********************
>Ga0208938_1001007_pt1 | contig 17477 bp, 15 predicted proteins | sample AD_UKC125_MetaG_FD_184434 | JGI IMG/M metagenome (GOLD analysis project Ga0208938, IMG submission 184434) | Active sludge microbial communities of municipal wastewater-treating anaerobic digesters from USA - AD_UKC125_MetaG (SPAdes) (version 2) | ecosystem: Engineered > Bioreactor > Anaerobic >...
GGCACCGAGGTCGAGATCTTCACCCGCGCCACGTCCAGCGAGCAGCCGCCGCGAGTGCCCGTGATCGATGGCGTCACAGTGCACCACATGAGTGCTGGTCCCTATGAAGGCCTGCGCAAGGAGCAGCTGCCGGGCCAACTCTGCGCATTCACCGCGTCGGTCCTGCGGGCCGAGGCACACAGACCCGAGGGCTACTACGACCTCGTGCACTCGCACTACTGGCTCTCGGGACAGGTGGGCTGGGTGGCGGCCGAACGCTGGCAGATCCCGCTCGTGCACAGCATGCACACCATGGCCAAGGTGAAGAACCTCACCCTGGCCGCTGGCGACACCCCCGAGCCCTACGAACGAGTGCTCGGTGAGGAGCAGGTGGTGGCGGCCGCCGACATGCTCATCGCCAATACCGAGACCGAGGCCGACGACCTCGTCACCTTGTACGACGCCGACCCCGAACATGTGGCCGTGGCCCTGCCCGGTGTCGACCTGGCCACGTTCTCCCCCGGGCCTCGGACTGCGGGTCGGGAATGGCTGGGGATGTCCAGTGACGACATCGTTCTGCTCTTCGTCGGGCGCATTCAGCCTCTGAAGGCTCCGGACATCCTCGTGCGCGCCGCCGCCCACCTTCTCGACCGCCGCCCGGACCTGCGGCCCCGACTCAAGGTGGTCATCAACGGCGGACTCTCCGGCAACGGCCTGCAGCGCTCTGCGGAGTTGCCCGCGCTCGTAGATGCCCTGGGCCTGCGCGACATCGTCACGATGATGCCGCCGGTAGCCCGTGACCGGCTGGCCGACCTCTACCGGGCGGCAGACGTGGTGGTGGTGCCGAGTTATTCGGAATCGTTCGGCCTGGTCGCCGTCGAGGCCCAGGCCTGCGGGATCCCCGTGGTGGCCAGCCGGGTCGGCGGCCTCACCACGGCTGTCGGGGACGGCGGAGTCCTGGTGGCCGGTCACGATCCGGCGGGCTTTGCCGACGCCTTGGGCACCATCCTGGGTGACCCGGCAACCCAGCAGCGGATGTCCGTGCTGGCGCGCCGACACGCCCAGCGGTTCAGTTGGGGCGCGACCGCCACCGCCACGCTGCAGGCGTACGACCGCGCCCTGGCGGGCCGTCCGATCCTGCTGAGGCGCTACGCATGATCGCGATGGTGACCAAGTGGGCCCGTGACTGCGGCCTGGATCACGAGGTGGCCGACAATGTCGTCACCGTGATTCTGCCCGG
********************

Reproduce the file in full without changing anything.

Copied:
>Ga0208938_1001007_pt1 | contig 17477 bp, 15 predicted proteins | sample AD_UKC125_MetaG_FD_184434 | JGI IMG/M metagenome (GOLD analysis project Ga0208938, IMG submission 184434) | Active sludge microbial communities of municipal wastewater-treating anaerobic digesters from USA - AD_UKC125_MetaG (SPAdes) (version 2) | ecosystem: Engineered > Bioreactor > Anaerobic >...
GGCACCGAGGTCGAGATCTTCACCCGCGCCACGTCCAGCGAGCAGCCGCCGCGAGTGCCCGTGATCGATGGCGTCACAGTGCACCACATGAGTGCTGGTCCCTATGAAGGCCTGCGCAAGGAGCAGCTGCCGGGCCAACTCTGCGCATTCACCGCGTCGGTCCTGCGGGCCGAGGCACACAGACCCGAGGGCTACTACGACCTCGTGCACTCGCACTACTGGCTCTCGGGACAGGTGGGCTGGGTGGCGGCCGAACGCTGGCAGATCCCGCTCGTGCACAGCATGCACACCATGGCCAAGGTGAAGAACCTCACCCTGGCCGCTGGCGACACCCCCGAGCCCTACGAACGAGTGCTCGGTGAGGAGCAGGTGGTGGCGGCCGCCGACATGCTCATCGCCAATACCGAGACCGAGGCCGACGACCTCGTCACCTTGTACGACGCCGACCCCGAACATGTGGCCGTGGCCCTGCCCGGTGTCGACCTGGCCACGTTCTCCCCCGGGCCTCGGACTGCGGGTCGGGAATGGCTGGGGATGTCCAGTGACGACATCGTTCTGCTCTTCGTCGGGCGCATTCAGCCTCTGAAGGCTCCGGACATCCTCGTGCGCGCCGCCGCCCACCTTCTCGACCGCCGCCCGGACCTGCGGCCCCGACTCAAGGTGGTCATCAACGGCGGACTCTCCGGCAACGGCCTGCAGCGCTCTGCGGAGTTGCCCGCGCTCGTAGATGCCCTGGGCCTGCGCGACATCGTCACGATGATGCCGCCGGTAGCCCGTGACCGGCTGGCCGACCTCTACCGGGCGGCAGACGTGGTGGTGGTGCCGAGTTATTCGGAATCGTTCGGCCTGGTCGCCGTCGAGGCCCAGGCCTGCGGGATCCCCGTGGTGGCCAGCCGGGTCGGCGGCCTCACCACGGCTGTCGGGGACGGCGGAGTCCTGGTGGCCGGTCACGATCCGGCGGGCTTTGCCGACGCCTTGGGCACCATCCTGGGTGACCCGGCAACCCAGCAGCGGATGTCCGTGCTGGCGCGCCGACACGCCCAGCGGTTCAGTTGGGGCGCGACCGCCACCGCCACGCTGCAGGCGTACGACCGCGCCCTGGCGGGCCGTCCGATCCTGCTGAGGCGCTACGCATGATCGCGATGGTGACCAAGTGGGCCCGTGACTGCGGCCTGGATCACGAGGTGGCCGACAATGTCGTCACCGTGATTCTGCCCGG